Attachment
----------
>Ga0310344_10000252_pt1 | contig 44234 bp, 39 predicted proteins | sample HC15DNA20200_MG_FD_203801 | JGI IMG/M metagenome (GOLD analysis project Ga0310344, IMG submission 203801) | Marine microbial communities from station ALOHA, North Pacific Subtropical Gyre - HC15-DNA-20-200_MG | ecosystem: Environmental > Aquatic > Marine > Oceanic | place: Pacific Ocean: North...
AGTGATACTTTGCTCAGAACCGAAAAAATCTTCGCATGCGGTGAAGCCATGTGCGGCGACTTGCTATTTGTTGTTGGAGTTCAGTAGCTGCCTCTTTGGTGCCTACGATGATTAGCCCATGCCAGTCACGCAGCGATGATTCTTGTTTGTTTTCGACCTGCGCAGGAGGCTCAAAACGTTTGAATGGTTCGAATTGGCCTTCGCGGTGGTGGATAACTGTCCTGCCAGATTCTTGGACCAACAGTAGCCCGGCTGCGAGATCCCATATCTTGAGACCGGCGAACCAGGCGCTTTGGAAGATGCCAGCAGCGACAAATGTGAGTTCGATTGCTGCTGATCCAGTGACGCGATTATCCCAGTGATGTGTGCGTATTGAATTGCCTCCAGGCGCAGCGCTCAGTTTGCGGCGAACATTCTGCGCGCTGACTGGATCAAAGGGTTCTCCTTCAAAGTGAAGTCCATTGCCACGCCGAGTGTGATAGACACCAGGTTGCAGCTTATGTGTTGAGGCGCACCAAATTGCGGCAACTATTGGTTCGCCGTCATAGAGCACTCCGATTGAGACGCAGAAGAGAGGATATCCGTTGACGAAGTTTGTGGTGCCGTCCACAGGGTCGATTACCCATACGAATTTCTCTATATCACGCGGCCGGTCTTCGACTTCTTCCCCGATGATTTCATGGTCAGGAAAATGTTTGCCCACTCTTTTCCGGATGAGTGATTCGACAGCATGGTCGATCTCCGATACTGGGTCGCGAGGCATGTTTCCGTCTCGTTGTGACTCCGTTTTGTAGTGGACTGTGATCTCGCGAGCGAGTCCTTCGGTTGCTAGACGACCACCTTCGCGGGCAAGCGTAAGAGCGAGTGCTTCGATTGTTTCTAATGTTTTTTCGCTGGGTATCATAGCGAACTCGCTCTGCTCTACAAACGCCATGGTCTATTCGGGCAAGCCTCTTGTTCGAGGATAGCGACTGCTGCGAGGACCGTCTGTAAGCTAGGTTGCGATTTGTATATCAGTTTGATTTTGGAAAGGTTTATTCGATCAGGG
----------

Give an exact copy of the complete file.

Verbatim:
>Ga0310344_10000252_pt1 | contig 44234 bp, 39 predicted proteins | sample HC15DNA20200_MG_FD_203801 | JGI IMG/M metagenome (GOLD analysis project Ga0310344, IMG submission 203801) | Marine microbial communities from station ALOHA, North Pacific Subtropical Gyre - HC15-DNA-20-200_MG | ecosystem: Environmental > Aquatic > Marine > Oceanic | place: Pacific Ocean: North...
AGTGATACTTTGCTCAGAACCGAAAAAATCTTCGCATGCGGTGAAGCCATGTGCGGCGACTTGCTATTTGTTGTTGGAGTTCAGTAGCTGCCTCTTTGGTGCCTACGATGATTAGCCCATGCCAGTCACGCAGCGATGATTCTTGTTTGTTTTCGACCTGCGCAGGAGGCTCAAAACGTTTGAATGGTTCGAATTGGCCTTCGCGGTGGTGGATAACTGTCCTGCCAGATTCTTGGACCAACAGTAGCCCGGCTGCGAGATCCCATATCTTGAGACCGGCGAACCAGGCGCTTTGGAAGATGCCAGCAGCGACAAATGTGAGTTCGATTGCTGCTGATCCAGTGACGCGATTATCCCAGTGATGTGTGCGTATTGAATTGCCTCCAGGCGCAGCGCTCAGTTTGCGGCGAACATTCTGCGCGCTGACTGGATCAAAGGGTTCTCCTTCAAAGTGAAGTCCATTGCCACGCCGAGTGTGATAGACACCAGGTTGCAGCTTATGTGTTGAGGCGCACCAAATTGCGGCAACTATTGGTTCGCCGTCATAGAGCACTCCGATTGAGACGCAGAAGAGAGGATATCCGTTGACGAAGTTTGTGGTGCCGTCCACAGGGTCGATTACCCATACGAATTTCTCTATATCACGCGGCCGGTCTTCGACTTCTTCCCCGATGATTTCATGGTCAGGAAAATGTTTGCCCACTCTTTTCCGGATGAGTGATTCGACAGCATGGTCGATCTCCGATACTGGGTCGCGAGGCATGTTTCCGTCTCGTTGTGACTCCGTTTTGTAGTGGACTGTGATCTCGCGAGCGAGTCCTTCGGTTGCTAGACGACCACCTTCGCGGGCAAGCGTAAGAGCGAGTGCTTCGATTGTTTCTAATGTTTTTTCGCTGGGTATCATAGCGAACTCGCTCTGCTCTACAAACGCCATGGTCTATTCGGGCAAGCCTCTTGTTCGAGGATAGCGACTGCTGCGAGGACCGTCTGTAAGCTAGGTTGCGATTTGTATATCAGTTTGATTTTGGAAAGGTTTATTCGATCAGGG